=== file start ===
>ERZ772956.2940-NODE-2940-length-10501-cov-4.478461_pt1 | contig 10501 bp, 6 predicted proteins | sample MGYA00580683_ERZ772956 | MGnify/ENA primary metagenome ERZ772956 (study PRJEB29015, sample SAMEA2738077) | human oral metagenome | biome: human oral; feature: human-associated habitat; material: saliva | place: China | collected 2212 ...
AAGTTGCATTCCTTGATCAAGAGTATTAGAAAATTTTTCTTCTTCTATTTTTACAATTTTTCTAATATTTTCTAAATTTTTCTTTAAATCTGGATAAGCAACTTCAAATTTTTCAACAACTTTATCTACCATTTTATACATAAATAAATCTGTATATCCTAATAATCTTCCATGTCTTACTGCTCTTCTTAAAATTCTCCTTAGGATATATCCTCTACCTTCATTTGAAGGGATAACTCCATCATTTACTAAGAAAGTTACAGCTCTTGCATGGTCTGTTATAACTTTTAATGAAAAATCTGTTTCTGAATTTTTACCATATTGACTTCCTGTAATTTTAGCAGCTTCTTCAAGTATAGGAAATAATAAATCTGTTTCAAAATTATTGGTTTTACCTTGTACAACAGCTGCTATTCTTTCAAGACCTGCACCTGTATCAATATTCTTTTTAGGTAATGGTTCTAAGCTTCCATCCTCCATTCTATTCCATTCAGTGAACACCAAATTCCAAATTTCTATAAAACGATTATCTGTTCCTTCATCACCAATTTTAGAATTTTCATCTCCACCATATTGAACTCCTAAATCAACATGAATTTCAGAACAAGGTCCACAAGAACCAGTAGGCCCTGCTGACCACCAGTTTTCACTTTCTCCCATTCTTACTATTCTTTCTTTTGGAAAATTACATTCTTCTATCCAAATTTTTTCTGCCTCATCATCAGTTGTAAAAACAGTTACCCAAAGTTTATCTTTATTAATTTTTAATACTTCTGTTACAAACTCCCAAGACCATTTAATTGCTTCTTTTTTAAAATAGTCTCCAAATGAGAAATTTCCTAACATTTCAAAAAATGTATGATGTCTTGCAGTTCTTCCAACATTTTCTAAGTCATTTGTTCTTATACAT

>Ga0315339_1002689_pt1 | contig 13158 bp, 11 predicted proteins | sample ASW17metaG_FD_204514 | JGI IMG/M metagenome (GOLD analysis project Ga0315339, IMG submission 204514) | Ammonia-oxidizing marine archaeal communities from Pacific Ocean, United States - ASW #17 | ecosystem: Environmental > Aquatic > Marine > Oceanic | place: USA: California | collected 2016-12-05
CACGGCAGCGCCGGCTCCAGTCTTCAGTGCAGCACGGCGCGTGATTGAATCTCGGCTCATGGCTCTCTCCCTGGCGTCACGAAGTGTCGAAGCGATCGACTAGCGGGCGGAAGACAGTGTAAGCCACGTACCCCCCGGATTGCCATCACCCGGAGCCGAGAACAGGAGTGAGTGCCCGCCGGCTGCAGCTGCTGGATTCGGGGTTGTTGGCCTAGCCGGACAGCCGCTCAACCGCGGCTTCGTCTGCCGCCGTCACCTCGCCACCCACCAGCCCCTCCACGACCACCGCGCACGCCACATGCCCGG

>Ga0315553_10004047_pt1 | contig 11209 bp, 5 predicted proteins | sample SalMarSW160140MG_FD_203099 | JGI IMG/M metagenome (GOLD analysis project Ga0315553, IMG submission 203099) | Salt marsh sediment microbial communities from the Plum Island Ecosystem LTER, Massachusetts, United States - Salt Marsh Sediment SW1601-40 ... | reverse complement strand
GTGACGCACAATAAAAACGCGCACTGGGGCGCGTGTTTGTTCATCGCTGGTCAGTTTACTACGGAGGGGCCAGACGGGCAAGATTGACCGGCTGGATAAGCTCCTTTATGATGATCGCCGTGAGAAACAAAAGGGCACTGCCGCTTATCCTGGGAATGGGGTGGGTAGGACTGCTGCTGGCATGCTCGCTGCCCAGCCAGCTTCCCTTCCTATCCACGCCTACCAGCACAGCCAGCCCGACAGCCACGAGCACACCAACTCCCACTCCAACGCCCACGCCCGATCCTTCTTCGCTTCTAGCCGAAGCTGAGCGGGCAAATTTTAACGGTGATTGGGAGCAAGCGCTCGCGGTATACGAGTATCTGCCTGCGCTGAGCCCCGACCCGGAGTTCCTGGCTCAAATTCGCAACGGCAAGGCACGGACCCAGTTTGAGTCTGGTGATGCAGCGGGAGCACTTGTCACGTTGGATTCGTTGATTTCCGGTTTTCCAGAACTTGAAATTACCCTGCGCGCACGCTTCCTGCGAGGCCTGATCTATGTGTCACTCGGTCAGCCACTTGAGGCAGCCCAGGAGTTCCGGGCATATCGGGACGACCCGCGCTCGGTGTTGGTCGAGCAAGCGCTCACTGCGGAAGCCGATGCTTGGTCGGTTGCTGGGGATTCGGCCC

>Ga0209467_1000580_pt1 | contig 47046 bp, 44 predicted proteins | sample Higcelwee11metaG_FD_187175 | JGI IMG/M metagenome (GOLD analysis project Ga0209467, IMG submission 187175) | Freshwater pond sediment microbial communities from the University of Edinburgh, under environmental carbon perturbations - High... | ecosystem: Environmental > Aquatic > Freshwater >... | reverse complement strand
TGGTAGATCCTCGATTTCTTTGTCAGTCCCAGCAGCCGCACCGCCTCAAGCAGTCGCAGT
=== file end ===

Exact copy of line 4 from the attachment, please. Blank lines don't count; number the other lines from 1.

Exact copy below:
CACGGCAGCGCCGGCTCCAGTCTTCAGTGCAGCACGGCGCGTGATTGAATCTCGGCTCATGGCTCTCTCCCTGGCGTCACGAAGTGTCGAAGCGATCGACTAGCGGGCGGAAGACAGTGTAAGCCACGTACCCCCCGGATTGCCATCACCCGGAGCCGAGAACAGGAGTGAGTGCCCGCCGGCTGCAGCTGCTGGATTCGGGGTTGTTGGCCTAGCCGGACAGCCGCTCAACCGCGGCTTCGTCTGCCGCCGTCACCTCGCCACCCACCAGCCCCTCCACGACCACCGCGCACGCCACATGCCCGG